Different angiogenesis modes and endothelial responses in implanted porous biomaterials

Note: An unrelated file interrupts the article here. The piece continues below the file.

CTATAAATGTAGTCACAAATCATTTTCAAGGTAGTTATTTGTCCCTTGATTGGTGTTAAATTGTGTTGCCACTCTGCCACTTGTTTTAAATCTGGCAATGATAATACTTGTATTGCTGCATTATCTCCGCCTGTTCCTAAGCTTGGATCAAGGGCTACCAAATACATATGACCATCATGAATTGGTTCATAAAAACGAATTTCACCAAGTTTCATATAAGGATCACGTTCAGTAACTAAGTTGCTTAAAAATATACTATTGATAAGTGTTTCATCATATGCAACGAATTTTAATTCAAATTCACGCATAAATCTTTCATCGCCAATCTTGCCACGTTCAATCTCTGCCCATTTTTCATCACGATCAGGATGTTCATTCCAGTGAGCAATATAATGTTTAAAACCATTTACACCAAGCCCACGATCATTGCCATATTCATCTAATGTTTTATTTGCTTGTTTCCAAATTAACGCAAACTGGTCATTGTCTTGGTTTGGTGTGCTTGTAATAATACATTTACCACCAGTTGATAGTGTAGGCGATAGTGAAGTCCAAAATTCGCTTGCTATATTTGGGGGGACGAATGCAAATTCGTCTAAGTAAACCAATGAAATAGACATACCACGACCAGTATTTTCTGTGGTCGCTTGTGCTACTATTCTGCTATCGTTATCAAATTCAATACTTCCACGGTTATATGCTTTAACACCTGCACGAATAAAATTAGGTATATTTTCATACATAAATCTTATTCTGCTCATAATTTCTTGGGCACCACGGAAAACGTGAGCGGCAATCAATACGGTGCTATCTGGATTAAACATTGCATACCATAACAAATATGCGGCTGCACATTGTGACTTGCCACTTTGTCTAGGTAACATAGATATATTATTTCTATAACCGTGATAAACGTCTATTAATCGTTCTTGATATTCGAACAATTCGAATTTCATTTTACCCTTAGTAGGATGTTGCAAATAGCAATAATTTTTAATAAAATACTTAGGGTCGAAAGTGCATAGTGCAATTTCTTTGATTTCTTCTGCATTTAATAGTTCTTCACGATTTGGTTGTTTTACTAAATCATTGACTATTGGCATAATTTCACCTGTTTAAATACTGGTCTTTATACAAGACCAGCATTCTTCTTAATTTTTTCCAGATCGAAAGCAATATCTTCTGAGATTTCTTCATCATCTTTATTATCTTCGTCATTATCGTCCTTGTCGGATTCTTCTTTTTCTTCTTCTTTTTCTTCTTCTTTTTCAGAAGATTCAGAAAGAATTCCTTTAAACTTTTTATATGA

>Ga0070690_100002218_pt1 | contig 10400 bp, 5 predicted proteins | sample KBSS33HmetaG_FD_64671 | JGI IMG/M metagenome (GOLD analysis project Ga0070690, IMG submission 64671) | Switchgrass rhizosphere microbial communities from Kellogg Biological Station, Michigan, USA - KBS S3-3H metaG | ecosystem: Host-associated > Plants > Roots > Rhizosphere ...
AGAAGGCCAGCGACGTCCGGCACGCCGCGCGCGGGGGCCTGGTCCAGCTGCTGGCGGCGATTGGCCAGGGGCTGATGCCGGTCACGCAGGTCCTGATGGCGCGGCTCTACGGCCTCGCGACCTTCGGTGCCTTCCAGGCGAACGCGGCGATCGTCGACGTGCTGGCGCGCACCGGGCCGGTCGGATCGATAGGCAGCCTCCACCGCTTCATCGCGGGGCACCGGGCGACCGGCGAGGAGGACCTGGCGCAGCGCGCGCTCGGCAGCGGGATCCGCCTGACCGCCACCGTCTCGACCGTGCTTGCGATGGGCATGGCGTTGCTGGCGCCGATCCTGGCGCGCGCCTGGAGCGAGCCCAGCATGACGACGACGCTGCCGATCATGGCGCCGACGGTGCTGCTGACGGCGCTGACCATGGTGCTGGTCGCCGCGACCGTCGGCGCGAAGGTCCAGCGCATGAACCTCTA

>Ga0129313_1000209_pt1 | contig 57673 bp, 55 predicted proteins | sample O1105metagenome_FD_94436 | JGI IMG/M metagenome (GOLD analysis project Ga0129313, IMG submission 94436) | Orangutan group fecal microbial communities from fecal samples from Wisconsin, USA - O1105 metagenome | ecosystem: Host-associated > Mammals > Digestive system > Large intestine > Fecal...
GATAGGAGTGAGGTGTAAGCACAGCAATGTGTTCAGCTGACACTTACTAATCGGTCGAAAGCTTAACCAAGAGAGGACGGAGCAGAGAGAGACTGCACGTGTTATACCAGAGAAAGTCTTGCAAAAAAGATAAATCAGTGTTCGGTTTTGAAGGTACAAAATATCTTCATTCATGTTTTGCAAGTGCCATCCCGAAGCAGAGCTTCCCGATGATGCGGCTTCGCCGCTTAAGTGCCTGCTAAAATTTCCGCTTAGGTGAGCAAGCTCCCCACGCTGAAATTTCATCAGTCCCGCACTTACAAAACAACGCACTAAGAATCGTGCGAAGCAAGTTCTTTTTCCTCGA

An in vivo experimental model based on implanting porous biomaterials to study angiogenesis was proposed. In the implanted porous polyvinyl alcohol, three major modes of angiogenesis, sprouting, intussusception and splitting, were found. By electron microscopy and three-dimensional simulation of the angiogenic vessels, we investigated the morphological characteristics of the three modes and paid special attention to the initial morphological difference between intussusception and splitting, and it was confirmed that the endothelial abluminal invagination and intraluminal protrusion are pre-representations of intussusception and splitting, respectively. Based on immunohistochemical analysis of HIF-1α, VEGF and Flt-1 expressions, it was demonstrated that the dominant mode of angiogenesis is related to the local hypoxic condition, and that there is difference in the response of endothelial cells to hypoxia-induced VEGF between sprouting and splitting. Specifically, in the biomaterials implanted for 3 days, the higher expression and gradient of VEGF induced by severe hypoxia in the avascular area caused sprouting of the peripheral capillaries, and in the biomaterial implanted for 9 days, with moderate hypoxia, splitting became a dominant mode. Whether on day 3 or day 9, Flt-1 expression in sprouting endothelia was significantly higher than that in splitting endothelia, which indicates that sprouting is caused by the strong response of endothelial cells to VEGF, while splitting is associated with their weaker response. As a typical experimental example, these results show the effectiveness of the porous biomaterial implantation model for studying angiogenesis, which is expected to become a new general model.